Senate Majority Leader Mitch McConnell, R-Ky., and Speaker Paul Ryan, R-Wis., want a massive overhaul of the tax system with the goal of simplifying a complicated tax code that rewards wealthy people with smart accountants as well as corporations that can easily shift profits and jobs overseas.

It would be the first major tax overhaul in 30 years. Trump has also advocated a tax overhaul, but with fewer details. He promises a tax cut for every income level, with more low-income families paying no income tax at all.

SUPREME COURT

Supreme Court Justice Antonin Scalia died 11 months ago, but the Senate still hasn’t considered a replacement. That’s because McConnell blocked consideration of Obama’s nominee, Judge Merrick Garland, saying the next president should make the pick. The strategy paid off, and the Republican Senate will consider whomever Trump nominates.

MEDICARE CHANGES

Ryan is the most powerful advocate in Washington for an overhaul of Medicare and a premium-support approach that would, over time, remake it into a voucher-like program that could force some seniors entering the program to buy health insurance on the open market instead of getting coverage through the traditional open-ended program.

But his ideas likely will run into a political reality. Trump said on the campaign trail that he wouldn’t cut the program, and Senate Republicans haven’t been as enthusiastic either.

Candidate Trump also initially promised not to cut Medicaid — the federal-state health insurance program for low-income and severely disabled people. During the campaign, Trump seemed to shift, backing “block grants” that limit federal funding.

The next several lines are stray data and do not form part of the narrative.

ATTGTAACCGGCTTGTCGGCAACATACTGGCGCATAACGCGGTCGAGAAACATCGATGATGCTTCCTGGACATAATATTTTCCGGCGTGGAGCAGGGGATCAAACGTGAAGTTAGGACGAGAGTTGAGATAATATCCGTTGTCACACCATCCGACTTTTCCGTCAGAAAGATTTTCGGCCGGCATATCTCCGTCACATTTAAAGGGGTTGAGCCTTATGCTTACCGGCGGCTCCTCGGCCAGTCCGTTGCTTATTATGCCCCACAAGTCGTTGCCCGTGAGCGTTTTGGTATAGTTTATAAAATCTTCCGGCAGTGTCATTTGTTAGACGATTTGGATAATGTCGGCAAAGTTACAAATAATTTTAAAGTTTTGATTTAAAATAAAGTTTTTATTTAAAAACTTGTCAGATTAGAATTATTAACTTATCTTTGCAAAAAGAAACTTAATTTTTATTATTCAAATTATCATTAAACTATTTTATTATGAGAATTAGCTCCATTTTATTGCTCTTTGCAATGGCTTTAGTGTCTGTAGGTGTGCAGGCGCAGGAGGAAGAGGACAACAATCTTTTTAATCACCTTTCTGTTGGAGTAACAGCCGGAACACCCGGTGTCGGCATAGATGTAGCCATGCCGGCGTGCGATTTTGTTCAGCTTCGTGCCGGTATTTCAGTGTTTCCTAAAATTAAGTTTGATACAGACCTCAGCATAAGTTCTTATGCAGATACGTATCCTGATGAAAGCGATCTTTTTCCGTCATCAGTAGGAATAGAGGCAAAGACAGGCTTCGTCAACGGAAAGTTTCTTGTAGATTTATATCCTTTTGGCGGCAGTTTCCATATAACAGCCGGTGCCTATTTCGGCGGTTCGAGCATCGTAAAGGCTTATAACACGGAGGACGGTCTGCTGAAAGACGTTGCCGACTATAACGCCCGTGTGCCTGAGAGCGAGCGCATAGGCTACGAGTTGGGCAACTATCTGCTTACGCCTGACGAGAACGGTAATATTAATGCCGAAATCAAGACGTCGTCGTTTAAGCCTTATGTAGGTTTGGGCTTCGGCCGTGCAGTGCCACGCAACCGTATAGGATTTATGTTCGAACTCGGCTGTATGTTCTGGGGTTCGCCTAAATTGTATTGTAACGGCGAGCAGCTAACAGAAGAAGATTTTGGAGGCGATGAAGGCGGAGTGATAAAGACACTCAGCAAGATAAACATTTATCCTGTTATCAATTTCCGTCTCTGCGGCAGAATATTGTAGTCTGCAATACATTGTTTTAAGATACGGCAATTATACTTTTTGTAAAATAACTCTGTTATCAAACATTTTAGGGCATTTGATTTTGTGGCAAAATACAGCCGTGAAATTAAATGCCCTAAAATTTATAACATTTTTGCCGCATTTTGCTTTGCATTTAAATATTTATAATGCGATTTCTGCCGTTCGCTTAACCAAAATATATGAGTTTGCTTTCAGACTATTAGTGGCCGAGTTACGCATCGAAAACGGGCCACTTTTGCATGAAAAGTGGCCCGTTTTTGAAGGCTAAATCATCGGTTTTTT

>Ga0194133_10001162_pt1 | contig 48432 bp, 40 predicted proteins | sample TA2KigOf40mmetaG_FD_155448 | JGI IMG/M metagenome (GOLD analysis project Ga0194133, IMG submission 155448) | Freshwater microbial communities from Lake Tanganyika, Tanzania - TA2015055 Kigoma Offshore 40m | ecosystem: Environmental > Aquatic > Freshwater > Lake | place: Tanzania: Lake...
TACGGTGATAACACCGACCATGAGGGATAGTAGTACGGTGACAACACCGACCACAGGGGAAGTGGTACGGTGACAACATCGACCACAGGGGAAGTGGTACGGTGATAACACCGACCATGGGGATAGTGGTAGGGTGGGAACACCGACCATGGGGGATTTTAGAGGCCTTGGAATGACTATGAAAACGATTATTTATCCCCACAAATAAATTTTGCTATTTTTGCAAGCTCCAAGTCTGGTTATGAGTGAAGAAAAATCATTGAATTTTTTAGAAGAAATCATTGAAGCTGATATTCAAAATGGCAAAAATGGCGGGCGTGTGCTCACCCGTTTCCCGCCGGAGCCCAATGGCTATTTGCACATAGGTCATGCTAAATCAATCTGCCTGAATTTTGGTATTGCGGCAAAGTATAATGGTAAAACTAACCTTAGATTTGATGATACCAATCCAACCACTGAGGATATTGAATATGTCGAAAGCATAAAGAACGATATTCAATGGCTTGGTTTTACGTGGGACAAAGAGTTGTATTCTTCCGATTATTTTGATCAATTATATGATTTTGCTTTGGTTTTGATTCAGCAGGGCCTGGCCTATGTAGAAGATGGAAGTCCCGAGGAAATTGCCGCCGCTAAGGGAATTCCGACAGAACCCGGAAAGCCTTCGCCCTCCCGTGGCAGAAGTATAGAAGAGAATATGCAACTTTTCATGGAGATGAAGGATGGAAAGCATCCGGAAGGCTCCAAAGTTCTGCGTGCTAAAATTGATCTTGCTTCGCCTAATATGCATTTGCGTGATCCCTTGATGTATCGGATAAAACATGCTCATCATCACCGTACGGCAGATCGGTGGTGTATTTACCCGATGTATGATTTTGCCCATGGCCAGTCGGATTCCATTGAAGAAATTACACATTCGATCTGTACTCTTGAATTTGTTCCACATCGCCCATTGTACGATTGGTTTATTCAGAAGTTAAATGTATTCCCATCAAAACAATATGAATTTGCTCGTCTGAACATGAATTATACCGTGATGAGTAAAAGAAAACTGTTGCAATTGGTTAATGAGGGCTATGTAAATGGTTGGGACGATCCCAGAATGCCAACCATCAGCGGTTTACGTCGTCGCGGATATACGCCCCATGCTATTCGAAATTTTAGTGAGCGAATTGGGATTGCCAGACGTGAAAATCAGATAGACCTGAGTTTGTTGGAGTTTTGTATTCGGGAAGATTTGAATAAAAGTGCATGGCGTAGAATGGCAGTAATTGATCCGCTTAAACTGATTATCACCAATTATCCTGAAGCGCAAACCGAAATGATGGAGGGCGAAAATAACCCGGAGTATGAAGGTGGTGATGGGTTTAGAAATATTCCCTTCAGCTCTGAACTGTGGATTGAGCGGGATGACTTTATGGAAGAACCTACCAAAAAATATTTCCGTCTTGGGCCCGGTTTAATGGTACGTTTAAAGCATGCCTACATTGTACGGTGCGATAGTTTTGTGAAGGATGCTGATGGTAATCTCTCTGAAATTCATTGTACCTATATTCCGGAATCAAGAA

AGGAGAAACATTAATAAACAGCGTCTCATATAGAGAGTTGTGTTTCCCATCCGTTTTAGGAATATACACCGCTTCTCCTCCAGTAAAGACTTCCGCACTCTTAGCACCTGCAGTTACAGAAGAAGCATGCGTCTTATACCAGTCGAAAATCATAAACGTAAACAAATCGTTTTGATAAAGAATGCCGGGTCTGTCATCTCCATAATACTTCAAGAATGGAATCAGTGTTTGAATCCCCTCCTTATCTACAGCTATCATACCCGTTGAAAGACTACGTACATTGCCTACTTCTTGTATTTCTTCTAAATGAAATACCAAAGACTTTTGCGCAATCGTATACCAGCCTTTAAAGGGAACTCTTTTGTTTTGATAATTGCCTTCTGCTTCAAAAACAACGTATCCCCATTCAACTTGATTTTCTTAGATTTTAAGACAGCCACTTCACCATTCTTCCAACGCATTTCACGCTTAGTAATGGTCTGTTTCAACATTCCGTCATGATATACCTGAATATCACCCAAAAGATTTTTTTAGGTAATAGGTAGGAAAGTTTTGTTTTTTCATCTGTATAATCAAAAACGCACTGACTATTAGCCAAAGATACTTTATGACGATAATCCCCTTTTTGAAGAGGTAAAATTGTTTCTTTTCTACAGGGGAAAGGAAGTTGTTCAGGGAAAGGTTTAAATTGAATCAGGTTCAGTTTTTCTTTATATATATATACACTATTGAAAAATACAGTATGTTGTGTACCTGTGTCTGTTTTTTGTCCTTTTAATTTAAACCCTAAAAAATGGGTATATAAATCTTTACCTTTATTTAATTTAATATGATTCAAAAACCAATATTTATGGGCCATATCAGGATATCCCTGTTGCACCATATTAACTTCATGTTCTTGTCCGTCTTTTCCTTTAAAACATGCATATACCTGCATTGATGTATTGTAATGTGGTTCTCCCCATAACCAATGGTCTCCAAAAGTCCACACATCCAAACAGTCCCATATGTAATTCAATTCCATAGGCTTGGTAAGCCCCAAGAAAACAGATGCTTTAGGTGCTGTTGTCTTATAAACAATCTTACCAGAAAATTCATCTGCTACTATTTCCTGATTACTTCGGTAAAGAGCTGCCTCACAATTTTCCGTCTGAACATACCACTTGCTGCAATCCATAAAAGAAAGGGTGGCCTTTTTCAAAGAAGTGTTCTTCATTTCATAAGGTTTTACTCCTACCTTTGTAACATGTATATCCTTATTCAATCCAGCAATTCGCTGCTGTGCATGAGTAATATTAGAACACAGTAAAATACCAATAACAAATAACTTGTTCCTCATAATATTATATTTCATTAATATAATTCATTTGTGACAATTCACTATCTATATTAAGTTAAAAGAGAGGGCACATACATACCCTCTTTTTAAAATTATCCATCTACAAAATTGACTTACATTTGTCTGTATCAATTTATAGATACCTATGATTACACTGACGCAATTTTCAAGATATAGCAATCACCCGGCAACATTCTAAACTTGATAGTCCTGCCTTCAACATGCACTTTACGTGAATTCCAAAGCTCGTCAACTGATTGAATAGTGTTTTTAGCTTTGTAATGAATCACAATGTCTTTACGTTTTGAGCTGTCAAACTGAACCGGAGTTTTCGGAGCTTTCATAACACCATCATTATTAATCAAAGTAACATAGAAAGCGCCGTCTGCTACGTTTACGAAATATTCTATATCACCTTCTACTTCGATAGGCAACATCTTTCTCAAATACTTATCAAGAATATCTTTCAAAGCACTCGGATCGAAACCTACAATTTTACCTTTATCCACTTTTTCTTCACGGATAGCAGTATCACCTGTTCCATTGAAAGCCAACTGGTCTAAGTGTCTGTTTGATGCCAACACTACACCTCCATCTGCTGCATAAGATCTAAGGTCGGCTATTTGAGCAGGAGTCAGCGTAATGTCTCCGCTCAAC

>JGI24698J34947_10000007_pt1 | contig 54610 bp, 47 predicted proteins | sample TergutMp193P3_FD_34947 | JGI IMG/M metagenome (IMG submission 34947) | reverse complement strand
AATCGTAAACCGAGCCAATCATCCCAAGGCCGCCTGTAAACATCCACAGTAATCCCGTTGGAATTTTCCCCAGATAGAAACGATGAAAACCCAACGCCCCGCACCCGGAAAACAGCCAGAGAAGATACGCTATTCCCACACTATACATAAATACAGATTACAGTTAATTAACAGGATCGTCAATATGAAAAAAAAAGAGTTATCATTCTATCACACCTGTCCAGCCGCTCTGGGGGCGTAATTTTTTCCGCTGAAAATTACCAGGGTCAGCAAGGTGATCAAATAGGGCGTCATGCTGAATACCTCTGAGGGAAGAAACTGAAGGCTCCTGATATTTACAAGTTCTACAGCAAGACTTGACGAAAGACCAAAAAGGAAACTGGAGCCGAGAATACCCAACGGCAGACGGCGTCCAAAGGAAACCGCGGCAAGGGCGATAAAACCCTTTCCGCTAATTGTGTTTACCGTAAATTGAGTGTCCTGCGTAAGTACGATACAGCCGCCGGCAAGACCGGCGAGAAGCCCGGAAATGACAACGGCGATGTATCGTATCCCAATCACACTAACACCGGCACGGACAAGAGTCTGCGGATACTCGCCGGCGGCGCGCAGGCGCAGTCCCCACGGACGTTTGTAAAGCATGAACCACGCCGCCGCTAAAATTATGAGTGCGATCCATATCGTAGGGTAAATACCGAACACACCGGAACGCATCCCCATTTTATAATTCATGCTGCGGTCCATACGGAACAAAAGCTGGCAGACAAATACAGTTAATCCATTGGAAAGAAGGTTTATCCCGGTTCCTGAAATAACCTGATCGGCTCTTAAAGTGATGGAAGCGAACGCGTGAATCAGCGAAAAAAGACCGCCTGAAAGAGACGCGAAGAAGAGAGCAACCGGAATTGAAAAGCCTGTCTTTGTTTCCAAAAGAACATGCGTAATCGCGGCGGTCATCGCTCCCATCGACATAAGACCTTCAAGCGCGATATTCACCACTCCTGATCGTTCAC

SOCIAL SECURITY

Like Medicare, some House conservatives have said they want to overhaul Social Security and slow the program’s growth to curb spending. But Trump has said he doesn’t want to touch those programs, and Ryan told CBS’ “60 Minutes” in December that he has no plans to change Social Security.

REVERSING REGULATIONS

Republican leaders have complained throughout Obama’s presidency about burdensome regulations, a theme Trump used frequently during the campaign as well. GOP lawmakers now want to undo some of Obama’s regulations and executive orders using the Congressional Review Act, a rarely invoked procedure.

Many of the regulations they are targeting are environmental rules put in place by the Environmental Protection Agency, including the Clean Power Plan to cut carbon pollution from coal-fired power plants, a clean water rule that has drawn the ire of farmers and another rule imposed in December to protect nearby streams from coal-mining debris.

INFRASTRUCTURE

Trump made rebuilding the nation’s aging roads, bridges and airports a major part of his job-creation strategy in the presidential race. But those plans appear to have fizzled, somewhat, as GOP leaders have questioned the spending.